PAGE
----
JORDON BANTON: I didn’t kill him, suspect tells murder trial

Jordon Banton
Jordon Banton

The man accused of killing Rugby dad Jordon Banton with a shotgun has told a jury that at the time his car, which was seen by an eye witness, was being used by a friend.

Questioned by his barrister during his trial at Warwick Crown Court, Darrell Akins twice insisted he had not killed the 23-year-old father-of-three in July last year.

Akins, 28, of Follager Road, Rugby, and Paul Clarke, 35, of Bluebell Close, Rugby, have both pleaded not guilty to Mr Banton’s murder on July 25.

The court has heard two 12-bore shots were fired as Mr Banton sat in his Seat Leon car in Newton Road, near Rugby – and a third after it then swerved violently into a ditch.

The gunman, said to have been Akins, then got back into Akins’ hired Vauxhall Insignia car and was driven away, allegedly by Clarke, prosecutor Andrew Smith QC has told the jury.

Giving evidence, Akins, who said he had been born in America but moved here when he was two, agreed with his barrister Adrian Redgrave QC that he and Mr Banton had been close friends.

On the night before the shooting he and others, including Clarke, had gone to Banbury, with Clarke and two others travelling in the Insignia while Akins rode there on his motorbike.

Asked the reason, he said it was to check on his mother’s house after receiving a phone call from someone saying that a young man, Leon Cole, was going to go to her house.

Akins said when they got there he left his bike at his aunt’s home and got into the Insignia.

“We went up towards my mom’s. We just drove past to see if anyone was around, but it seemed alright to me.”

Mr Redgrave said Warwick Alexander, who had been in the Insignia, ‘has claimed you produced a gun which he described as something like three feet or so long inside the Insignia and were pointing it at someone. Was there any gun?” Akins replied: “No.”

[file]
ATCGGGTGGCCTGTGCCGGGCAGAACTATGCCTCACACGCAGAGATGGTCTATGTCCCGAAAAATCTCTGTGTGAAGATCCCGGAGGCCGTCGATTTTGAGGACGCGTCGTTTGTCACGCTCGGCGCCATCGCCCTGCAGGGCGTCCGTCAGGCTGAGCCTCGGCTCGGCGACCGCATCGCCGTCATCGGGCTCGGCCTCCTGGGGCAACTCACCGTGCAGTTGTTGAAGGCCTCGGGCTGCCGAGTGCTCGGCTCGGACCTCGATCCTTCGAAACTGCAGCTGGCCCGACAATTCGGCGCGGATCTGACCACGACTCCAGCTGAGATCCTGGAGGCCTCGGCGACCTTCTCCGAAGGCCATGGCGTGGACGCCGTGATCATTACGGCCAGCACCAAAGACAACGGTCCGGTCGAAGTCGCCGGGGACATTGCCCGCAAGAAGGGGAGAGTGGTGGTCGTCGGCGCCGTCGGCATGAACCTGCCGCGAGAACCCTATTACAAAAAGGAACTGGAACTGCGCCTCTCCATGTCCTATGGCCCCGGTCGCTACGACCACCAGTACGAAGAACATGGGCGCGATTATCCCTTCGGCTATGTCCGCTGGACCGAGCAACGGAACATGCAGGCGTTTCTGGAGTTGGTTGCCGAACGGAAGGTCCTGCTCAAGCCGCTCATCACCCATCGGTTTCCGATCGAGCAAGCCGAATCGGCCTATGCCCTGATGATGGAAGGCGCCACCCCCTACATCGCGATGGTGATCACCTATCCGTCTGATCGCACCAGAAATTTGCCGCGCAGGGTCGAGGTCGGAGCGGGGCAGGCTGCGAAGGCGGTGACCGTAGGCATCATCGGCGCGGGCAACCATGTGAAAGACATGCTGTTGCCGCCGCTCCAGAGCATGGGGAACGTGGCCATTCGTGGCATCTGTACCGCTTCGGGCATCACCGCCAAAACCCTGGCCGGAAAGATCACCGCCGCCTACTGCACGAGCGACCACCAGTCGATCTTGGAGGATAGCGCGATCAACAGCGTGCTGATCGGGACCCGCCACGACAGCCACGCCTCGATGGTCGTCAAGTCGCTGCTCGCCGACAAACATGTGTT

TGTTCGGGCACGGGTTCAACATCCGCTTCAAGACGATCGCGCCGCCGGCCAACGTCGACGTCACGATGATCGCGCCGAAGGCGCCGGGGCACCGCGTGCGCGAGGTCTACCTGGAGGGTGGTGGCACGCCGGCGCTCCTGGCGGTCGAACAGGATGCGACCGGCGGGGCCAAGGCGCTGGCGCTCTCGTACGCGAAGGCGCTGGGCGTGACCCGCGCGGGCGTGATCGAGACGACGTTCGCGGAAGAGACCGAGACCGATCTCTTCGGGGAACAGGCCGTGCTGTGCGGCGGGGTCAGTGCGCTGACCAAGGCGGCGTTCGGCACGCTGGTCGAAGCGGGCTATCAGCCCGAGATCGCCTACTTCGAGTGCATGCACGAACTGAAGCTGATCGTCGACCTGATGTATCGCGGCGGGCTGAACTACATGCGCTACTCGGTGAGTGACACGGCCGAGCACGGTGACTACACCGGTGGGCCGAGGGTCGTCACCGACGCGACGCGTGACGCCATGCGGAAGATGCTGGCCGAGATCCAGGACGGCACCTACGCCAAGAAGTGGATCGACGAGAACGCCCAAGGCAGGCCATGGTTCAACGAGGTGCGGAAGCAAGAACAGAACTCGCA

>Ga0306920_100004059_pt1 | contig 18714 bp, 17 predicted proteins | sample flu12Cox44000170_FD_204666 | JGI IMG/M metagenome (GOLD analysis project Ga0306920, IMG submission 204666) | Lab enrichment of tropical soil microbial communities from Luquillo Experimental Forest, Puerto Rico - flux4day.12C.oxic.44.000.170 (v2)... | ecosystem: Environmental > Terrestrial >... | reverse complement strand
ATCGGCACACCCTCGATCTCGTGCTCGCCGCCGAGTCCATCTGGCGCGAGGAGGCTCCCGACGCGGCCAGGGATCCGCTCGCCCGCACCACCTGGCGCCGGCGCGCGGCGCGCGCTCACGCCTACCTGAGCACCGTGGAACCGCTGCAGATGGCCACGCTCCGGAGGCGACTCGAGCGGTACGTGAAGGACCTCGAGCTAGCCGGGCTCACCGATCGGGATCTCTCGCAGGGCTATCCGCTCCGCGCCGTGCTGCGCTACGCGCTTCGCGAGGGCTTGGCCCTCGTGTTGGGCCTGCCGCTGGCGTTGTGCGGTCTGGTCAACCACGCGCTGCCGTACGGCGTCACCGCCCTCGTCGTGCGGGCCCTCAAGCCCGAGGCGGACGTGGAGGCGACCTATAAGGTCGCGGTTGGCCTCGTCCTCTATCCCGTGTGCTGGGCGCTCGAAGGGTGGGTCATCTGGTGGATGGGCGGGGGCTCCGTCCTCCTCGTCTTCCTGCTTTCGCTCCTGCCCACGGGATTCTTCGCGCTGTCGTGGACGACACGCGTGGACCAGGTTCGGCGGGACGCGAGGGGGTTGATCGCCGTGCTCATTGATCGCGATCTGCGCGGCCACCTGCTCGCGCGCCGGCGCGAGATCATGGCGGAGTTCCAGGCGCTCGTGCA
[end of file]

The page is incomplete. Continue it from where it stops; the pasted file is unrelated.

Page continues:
After driving past his mother’s, he said the cars stopped at the bottom of the street and he got into the car of another friend who had joined them and went to where Leon Cole lived.

Asked if anything happened, Akins, who was said to have pointed the gun at Cole, said: “I saw Leon hanging out of the window. I shouted up to him ‘what’s all this business about my mom’s house?’ and he asked me why I was outside his house.”

Akins, who agreed he had a call from Jordon asking what was going on with Leon, said he then drove past his mother’s home again before collecting the motorbike and returning to Rugby.

He spent the night at his ex-partner Charlotte Flear’s home in Rugby, and the next morning met up with Clarke before they returned to her home at about 10 or 10.30.

Akins said that at around 11.20 Miss Flear left to take their young child to the doctor’s, and while Akins was still at her home he received a call from a friend called Lowks.

“He asked if he could borrow the car. If I weren’t using it and someone wanted to use it, I’d let them.”

So he said he agreed he could use the car, and Lowks came to collect it ‘not long after Charlotte left.’

Mr Redgrave asked whether he exchanged calls and texts with Jordon Banton between just before 11am and 11.38.